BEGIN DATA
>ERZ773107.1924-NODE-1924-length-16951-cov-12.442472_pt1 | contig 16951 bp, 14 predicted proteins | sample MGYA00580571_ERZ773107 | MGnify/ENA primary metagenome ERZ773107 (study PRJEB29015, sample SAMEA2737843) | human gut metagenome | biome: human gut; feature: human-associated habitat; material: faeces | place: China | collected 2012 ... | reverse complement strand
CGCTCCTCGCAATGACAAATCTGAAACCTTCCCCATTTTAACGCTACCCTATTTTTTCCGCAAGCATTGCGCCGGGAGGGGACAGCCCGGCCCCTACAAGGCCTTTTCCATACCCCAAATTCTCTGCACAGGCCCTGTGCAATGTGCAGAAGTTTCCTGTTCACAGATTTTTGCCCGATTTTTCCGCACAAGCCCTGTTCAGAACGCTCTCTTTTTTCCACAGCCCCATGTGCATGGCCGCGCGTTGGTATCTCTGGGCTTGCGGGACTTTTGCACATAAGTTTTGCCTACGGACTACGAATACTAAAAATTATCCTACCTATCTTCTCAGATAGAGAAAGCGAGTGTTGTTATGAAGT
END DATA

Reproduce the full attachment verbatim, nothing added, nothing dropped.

>ERZ773107.1924-NODE-1924-length-16951-cov-12.442472_pt1 | contig 16951 bp, 14 predicted proteins | sample MGYA00580571_ERZ773107 | MGnify/ENA primary metagenome ERZ773107 (study PRJEB29015, sample SAMEA2737843) | human gut metagenome | biome: human gut; feature: human-associated habitat; material: faeces | place: China | collected 2012 ... | reverse complement strand
CGCTCCTCGCAATGACAAATCTGAAACCTTCCCCATTTTAACGCTACCCTATTTTTTCCGCAAGCATTGCGCCGGGAGGGGACAGCCCGGCCCCTACAAGGCCTTTTCCATACCCCAAATTCTCTGCACAGGCCCTGTGCAATGTGCAGAAGTTTCCTGTTCACAGATTTTTGCCCGATTTTTCCGCACAAGCCCTGTTCAGAACGCTCTCTTTTTTCCACAGCCCCATGTGCATGGCCGCGCGTTGGTATCTCTGGGCTTGCGGGACTTTTGCACATAAGTTTTGCCTACGGACTACGAATACTAAAAATTATCCTACCTATCTTCTCAGATAGAGAAAGCGAGTGTTGTTATGAAGT